Panick & Bloodust in Warfare: Why do humans act so irrational in groups?

In case I wasn’t clear, the “cowards” who pretend to be brave and do brave things all the while being terrified out of their pants, is everyone. And the people who aren’t scared don’t rationally look around, see all the danger, and decide to go forward anyway, the most common thing they say afterward is that they just reacted without thinking, and only later did they stop and think. The guy who sits down and thinks it out, and goes forward while fully realizing the danger is really really rare. Even guys on suicide missions like the Kamikaze were scared, they were just more scared of looking like a coward than they were of some abstract thing like death.

Unit cohesion has a huge part to do with this. A unit wwhere the poeple know each other and consider each other comrades and coutrymen are far likelier to live to fight.

Oddly, this isn’t really true. From the words of the men themselves, they’d already given themselves up for dead. They just assumed they were gonna die, so why not get some extra food and better quarters before then? It wasn’t exactly courage but a resigned appreciation of the horrendous casualties of the Japanese air force.

I thought about what I wrote and wanted to expand on it:

The concept of “unit cohesion,” although it’s more common than it once was (due to the unstoppable power of mdoern professional armies), is still central ot how militaries are organized. While not identical to morale, the two are closely related: I’d say that Cohesion is a huge part of Morale, though they can be seperated.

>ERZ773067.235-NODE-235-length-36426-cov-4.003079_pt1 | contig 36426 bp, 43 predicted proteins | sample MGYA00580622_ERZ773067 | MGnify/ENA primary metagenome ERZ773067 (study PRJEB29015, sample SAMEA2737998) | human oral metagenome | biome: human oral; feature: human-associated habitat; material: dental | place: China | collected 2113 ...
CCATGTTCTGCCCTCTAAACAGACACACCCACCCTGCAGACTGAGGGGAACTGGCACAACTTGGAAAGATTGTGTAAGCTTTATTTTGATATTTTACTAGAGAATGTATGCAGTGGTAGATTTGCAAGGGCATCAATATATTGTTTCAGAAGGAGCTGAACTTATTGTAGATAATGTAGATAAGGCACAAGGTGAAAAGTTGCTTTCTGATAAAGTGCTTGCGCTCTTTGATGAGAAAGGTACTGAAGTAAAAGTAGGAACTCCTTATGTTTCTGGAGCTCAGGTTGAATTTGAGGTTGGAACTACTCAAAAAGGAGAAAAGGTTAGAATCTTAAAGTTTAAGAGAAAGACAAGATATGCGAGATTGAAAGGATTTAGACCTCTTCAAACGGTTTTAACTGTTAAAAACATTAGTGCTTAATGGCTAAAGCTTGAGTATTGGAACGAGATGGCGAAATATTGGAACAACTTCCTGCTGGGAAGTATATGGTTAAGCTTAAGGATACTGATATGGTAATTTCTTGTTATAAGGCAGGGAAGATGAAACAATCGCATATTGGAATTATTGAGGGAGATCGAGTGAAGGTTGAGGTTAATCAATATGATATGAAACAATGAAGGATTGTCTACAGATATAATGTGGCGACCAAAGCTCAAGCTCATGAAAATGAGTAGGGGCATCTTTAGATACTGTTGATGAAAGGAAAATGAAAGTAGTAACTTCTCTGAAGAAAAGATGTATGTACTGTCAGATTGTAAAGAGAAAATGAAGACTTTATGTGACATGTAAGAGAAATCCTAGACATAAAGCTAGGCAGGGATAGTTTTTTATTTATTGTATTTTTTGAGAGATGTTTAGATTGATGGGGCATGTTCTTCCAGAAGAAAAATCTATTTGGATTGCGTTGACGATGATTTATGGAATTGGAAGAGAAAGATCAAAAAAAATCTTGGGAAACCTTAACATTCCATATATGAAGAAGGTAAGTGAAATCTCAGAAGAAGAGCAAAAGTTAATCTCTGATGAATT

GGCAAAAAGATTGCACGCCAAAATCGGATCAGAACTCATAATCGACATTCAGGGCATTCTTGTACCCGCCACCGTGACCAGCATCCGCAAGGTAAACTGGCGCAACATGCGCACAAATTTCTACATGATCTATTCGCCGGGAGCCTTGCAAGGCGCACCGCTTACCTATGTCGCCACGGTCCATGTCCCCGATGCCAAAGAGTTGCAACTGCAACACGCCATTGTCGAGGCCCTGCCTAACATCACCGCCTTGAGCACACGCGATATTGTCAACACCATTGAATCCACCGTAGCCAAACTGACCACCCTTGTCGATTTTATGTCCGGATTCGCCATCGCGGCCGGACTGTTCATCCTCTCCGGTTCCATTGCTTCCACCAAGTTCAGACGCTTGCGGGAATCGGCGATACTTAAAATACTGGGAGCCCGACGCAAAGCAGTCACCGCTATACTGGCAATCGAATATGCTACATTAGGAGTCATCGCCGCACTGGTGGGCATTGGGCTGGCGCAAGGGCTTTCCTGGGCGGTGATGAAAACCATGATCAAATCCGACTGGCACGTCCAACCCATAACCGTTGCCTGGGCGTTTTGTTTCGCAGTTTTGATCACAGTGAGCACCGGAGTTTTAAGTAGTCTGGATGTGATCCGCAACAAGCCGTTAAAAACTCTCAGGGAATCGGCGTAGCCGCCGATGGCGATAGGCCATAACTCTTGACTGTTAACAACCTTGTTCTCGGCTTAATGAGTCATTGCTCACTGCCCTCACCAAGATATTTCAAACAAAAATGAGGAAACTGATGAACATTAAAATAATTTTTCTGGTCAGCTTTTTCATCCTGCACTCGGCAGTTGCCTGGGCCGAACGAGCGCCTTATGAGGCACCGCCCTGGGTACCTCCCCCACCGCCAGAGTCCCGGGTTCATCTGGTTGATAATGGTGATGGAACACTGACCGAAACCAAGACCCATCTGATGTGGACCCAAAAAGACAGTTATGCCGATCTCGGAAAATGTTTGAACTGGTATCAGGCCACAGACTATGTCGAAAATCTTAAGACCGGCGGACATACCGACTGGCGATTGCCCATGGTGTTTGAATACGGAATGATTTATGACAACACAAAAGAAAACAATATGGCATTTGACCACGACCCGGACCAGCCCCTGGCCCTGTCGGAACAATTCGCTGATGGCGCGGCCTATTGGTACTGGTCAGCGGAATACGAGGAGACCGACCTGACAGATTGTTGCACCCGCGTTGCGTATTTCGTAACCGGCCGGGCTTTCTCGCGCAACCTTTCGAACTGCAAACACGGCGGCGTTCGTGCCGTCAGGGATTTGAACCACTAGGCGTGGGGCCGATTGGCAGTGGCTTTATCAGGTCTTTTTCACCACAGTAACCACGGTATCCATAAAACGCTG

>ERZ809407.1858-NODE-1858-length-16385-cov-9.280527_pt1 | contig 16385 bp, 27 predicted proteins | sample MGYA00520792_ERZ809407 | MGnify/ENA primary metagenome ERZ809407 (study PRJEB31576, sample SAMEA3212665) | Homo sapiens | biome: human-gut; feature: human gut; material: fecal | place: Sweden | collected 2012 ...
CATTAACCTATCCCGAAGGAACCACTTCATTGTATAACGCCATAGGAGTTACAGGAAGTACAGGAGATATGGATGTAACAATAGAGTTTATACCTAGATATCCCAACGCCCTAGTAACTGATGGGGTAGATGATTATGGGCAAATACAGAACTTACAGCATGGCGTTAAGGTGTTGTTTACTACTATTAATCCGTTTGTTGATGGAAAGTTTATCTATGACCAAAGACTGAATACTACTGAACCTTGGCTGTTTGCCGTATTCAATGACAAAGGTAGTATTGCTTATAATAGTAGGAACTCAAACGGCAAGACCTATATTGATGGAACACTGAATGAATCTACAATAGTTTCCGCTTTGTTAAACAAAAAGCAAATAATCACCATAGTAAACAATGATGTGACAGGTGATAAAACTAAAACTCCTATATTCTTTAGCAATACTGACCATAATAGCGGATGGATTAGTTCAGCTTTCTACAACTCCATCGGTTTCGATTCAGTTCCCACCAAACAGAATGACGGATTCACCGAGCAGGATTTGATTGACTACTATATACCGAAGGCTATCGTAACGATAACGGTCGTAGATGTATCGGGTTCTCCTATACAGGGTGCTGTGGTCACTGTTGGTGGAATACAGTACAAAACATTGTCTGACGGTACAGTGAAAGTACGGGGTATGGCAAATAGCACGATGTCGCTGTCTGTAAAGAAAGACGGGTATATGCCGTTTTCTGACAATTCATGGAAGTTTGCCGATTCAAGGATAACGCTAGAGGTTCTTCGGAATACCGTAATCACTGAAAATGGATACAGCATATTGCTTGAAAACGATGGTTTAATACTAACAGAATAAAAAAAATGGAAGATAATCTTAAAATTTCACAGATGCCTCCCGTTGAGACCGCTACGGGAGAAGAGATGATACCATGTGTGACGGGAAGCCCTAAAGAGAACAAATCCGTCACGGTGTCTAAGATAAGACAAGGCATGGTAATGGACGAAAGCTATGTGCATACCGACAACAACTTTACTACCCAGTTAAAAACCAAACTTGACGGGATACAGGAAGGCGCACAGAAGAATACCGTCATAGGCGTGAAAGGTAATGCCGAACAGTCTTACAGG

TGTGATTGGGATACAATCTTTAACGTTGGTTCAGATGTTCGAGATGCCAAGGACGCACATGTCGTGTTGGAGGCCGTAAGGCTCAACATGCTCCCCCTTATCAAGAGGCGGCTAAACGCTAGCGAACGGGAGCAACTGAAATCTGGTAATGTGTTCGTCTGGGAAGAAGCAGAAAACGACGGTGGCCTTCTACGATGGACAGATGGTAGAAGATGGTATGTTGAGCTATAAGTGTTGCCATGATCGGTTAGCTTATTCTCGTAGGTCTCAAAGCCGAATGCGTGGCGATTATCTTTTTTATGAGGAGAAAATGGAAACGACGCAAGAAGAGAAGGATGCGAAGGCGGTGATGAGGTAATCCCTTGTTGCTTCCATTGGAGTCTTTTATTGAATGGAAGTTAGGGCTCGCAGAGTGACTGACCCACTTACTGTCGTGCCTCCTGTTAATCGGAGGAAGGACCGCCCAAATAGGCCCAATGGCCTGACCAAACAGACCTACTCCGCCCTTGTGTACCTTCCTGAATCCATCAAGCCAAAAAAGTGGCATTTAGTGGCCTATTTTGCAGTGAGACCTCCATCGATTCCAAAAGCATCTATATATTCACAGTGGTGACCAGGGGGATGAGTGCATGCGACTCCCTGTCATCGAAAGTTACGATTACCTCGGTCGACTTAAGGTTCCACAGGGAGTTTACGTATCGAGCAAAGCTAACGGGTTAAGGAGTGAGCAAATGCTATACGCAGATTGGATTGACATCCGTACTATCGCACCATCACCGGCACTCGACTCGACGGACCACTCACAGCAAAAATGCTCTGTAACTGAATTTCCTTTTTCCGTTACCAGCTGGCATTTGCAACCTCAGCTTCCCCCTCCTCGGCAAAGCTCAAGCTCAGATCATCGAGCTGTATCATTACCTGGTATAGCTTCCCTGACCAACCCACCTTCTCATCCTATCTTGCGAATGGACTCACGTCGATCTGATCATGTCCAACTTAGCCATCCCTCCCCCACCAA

That’s what keeps people together and fighting. When the bullets (or arrows) are raining around you and the shells are bursting and there’s a hundred damn men out there who want to kill you and you can barely see the soldiers a hundred yards to either side - then only discipline, experience, and soldarity can keep you.

Thing is, as unit cohesions breaks down, and people flee, it tends to create holes in the lines, other units get confused or frightened, and you can get units or whole armies fleeing the field.

This creates what is known as a “rout”. When your soldiers know they’re going to lose, they will not fight to the last man. They’ll try to get away. Cohesion falls apart and they flee. It’s during a rout that the enemy can inflict the most casualties, but this requires them breaking formation and having the strength left to fight back. So it’s a risk if you can do it at all.

If the army stays and fights, the soldiers believe they will all die. (Granted they’ll kill a lot of enemies, but they generally don’t care.) If they flee, they’ve got a decent shot of surviving to surrender or fight another day.

Wouldn’t you act irrational if surrounded by stu-paths?